1989 was a tumultuous year. While Europe saw the wartime division between democracy and communism collapse, over in the Far East, Japan was enjoying the spoils of a decade-long boom.
But the boom had not just been about real estate prices and stock market values. This was a boom in innovation, design and manufacturing that saw Japanese companies overhaul the best of their Western rivals, particularly in areas such as home electronics, portable music and audio systems. The iPod was only invented because the Sony Walkman could deliver just 90 minutes of analogue music.
Japan’s superior manufacturing prowess had also transformed the nation’s automotive sector. Domestic car-makers had proved they could design and manufacture machines that were often the most reliable on the market. Indeed, the sales of Japanese cars were limited by the then-European Economy Community, an indication of the competitiveness of the nation’s vehicles.
Japanese industry had been concentrating on mainstream passenger cars but in 1983 the then-Toyota chairman Eiji Toyoda began the landmark Lexus project. Its task was to beat European luxury car makers at their own game.
Arguably the biggest hurdle for the fledging Lexus project was not engineering excellence – parent company Toyota had already proved its capabilities – but the challenge of finding a convincing form, a design language that would express the underlying attention to fine detail and convince potential buyers that Lexus was a start-up luxury brand worth investing in.
The first-generation Lexus LS was shown in January 1989 and was very different to the typical Japanese form. The hard edges and finely detailed body pressings (sometimes explained as giving strength to lightweight panels and a neat echo, perhaps, of Japan’s paper-folding Origami technique) had been swept away for big, clean surfaces with an absolute minimum of unnecessary decoration. But the fresh, uncluttered look of the LS also allowed Lexus to demonstrate its supreme skill in body engineering.
Where the old-world European competition used endless chrome strips and flashes to cover joints and disguise door construction that had hardly changed since the 1960s, the LS was dramatically more modern. The front doors of the LS were pressed in one piece, including the frames, allowing the door to sit on the car’s body side, rather than being recessed.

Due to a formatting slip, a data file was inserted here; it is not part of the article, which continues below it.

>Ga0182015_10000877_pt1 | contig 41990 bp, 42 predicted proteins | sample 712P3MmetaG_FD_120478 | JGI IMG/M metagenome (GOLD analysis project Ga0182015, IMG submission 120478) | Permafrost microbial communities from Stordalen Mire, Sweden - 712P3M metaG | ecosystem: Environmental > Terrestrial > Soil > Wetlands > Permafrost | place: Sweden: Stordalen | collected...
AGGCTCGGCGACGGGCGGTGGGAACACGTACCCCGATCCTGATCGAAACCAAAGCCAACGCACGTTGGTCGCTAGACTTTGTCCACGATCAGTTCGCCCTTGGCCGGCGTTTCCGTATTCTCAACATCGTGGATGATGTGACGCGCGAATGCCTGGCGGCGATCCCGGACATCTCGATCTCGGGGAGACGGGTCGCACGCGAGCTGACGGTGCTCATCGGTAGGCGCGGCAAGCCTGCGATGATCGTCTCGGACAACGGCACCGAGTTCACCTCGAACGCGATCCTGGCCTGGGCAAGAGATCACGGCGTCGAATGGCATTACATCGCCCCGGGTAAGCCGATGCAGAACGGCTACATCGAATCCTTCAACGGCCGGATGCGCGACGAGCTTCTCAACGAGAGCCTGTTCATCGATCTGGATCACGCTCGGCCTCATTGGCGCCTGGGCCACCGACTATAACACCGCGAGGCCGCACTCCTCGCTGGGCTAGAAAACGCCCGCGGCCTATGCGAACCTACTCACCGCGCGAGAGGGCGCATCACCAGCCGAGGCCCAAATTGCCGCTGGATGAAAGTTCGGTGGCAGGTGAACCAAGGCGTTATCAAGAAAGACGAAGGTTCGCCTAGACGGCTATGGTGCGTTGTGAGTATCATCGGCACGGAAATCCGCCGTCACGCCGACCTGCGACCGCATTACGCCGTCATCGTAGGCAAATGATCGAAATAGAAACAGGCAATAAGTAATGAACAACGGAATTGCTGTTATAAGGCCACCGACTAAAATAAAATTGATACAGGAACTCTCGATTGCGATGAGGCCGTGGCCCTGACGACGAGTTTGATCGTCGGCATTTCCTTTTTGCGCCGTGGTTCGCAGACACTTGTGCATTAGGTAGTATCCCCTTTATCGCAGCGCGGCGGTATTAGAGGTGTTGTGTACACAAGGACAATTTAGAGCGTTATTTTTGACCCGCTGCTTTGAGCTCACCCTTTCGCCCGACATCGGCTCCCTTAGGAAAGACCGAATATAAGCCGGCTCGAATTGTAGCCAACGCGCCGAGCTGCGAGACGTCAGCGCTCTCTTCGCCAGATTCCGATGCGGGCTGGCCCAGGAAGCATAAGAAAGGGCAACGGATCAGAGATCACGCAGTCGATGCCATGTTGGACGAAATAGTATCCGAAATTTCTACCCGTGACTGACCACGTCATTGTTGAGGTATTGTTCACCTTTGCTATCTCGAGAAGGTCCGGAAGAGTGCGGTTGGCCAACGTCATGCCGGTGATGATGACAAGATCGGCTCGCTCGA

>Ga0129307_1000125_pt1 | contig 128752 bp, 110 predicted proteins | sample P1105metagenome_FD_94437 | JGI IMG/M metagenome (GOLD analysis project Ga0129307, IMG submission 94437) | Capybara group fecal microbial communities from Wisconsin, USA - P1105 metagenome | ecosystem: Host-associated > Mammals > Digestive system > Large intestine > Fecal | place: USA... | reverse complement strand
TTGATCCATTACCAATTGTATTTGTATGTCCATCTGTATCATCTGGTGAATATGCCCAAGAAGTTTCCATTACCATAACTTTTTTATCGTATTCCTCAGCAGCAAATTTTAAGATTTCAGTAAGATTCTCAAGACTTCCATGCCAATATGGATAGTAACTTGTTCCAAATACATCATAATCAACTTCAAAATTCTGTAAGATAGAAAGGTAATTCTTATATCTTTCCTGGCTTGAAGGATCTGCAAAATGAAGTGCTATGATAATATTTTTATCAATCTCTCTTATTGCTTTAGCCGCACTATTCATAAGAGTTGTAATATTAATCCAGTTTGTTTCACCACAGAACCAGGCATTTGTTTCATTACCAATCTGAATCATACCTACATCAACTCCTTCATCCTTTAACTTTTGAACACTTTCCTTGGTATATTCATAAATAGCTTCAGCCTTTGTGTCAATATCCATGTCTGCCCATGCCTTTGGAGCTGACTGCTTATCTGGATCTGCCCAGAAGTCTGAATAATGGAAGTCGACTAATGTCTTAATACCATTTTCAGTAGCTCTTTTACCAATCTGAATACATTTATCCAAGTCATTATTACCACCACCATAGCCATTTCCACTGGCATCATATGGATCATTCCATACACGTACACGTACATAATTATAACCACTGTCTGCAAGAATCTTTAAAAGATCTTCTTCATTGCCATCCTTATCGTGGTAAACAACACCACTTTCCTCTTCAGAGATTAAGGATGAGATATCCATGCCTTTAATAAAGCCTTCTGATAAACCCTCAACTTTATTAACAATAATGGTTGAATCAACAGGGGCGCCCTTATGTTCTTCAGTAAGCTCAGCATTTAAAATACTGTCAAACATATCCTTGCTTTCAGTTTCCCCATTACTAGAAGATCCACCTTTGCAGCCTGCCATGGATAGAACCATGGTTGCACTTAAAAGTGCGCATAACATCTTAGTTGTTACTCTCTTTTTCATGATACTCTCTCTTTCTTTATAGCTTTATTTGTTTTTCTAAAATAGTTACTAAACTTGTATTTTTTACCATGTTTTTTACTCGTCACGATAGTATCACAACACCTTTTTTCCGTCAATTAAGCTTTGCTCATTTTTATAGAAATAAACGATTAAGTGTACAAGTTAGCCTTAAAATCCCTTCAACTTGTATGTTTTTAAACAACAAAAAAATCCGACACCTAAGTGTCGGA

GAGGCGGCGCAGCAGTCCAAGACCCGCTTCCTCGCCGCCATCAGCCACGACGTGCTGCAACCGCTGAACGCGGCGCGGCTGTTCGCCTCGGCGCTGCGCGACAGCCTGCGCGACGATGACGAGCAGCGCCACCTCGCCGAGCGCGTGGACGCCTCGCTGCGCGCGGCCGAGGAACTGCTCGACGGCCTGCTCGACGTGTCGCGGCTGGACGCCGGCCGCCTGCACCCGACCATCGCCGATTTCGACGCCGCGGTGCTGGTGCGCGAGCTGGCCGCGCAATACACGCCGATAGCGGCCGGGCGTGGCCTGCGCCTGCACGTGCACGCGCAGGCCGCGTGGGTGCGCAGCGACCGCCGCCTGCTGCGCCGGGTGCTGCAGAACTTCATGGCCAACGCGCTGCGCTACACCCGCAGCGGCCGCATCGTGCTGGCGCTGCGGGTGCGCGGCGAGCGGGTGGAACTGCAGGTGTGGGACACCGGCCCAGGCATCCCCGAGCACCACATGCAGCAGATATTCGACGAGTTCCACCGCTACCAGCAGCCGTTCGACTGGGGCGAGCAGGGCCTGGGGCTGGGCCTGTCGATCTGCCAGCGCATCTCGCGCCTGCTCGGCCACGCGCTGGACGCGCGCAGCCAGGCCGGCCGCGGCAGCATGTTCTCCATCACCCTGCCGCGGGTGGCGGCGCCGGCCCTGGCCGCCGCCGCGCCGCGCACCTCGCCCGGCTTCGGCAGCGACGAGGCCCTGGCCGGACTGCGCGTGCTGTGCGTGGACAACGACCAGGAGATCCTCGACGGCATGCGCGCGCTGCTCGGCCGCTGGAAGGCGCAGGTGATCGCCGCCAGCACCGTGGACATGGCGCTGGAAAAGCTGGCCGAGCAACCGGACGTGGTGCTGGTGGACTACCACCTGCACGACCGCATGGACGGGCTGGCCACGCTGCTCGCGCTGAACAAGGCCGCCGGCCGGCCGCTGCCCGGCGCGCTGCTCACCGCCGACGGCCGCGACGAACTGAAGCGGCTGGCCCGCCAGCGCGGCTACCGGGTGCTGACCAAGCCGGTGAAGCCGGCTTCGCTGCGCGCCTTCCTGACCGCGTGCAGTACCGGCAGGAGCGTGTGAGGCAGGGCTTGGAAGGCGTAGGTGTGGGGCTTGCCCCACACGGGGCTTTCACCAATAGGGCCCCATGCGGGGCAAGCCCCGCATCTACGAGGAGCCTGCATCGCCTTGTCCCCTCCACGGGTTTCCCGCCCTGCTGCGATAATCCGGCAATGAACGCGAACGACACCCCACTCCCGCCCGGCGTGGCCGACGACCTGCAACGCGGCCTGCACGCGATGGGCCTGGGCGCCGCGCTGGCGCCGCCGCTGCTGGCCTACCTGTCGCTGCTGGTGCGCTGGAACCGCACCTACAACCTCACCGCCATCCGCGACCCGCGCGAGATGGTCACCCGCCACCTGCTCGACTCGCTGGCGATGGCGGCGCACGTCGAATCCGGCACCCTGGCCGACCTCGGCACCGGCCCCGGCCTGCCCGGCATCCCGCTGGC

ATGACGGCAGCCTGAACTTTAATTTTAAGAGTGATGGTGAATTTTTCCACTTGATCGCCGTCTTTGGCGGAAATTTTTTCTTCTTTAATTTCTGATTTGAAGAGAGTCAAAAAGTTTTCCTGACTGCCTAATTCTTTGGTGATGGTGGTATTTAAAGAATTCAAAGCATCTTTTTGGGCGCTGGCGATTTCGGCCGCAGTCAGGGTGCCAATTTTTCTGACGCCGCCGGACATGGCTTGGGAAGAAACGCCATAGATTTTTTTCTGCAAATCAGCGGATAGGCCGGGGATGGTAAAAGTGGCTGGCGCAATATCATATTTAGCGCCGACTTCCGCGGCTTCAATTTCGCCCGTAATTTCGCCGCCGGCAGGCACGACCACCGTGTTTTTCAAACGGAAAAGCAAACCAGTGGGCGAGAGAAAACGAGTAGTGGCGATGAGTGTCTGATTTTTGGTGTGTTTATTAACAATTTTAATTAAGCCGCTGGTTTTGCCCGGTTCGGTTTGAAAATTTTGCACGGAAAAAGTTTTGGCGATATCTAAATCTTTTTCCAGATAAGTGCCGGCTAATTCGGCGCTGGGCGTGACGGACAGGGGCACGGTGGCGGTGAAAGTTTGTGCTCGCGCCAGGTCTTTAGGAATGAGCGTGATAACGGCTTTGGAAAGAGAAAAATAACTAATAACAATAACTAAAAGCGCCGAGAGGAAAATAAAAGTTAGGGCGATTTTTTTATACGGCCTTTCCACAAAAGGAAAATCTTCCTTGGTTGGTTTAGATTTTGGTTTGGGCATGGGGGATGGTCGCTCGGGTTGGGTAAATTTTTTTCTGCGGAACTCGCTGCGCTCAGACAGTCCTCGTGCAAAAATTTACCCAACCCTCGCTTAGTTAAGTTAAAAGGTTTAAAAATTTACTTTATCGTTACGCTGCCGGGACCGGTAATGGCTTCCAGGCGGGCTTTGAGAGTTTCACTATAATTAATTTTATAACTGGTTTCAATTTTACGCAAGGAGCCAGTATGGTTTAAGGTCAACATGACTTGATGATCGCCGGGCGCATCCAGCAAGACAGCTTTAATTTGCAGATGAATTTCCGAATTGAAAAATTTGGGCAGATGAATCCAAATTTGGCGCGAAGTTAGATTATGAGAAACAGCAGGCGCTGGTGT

The engineering of the rear door was an even more audacious celebration of Lexus’s abilities. Its trailing edge was defined by a beautifully accurate shut line that carved down the middle of the roof pillar, something rivals could not – at the time – engineer. Even the simple recessed door handles were a lesson in intelligent product design. Less, in this case, being much more.
The nose design, after exploring something more futuristic, was a nod to convention, albeit with a twist. The LS grille was modest and had the barest of chrome embellishment and the headlights were large and simple, but the front bumper was another industrial design re-think. By fitting one well-crafted piece rather than an assembly made up of multiple parts of multiple materials, the final product looked modern and would stay that way as it aged.
But it was the interior of the LS that really upended the accepted luxury car typology. Established European luxury interior design was a leftover of the craft industry and bespoke coach-building.
Lexus designers replaced the idea of clunky switch gear and dashboards assembled from separate pieces with something altogether more slickly integrated. Echoing the Japanese redefinition of home electronics, the centre stack was a beautifully-organised panel of switches and small displays backed up with graphics and backlighting of exceptional clarity. Even the auto-shifter had been rethought with an effortless, straight-through shift pattern and a properly ergonomic lever cap, a world ahead of the established luxury market leader.
It’s worth examining the 1989 LS in detail because the philosophy applied when launching the Lexus brand – drawing an aesthetic from the company’s world-leading engineering and production abilities – has been held right across the last three decades with, as we’ll see, the addition of new design ideas drawn from uniquely Japanese culture.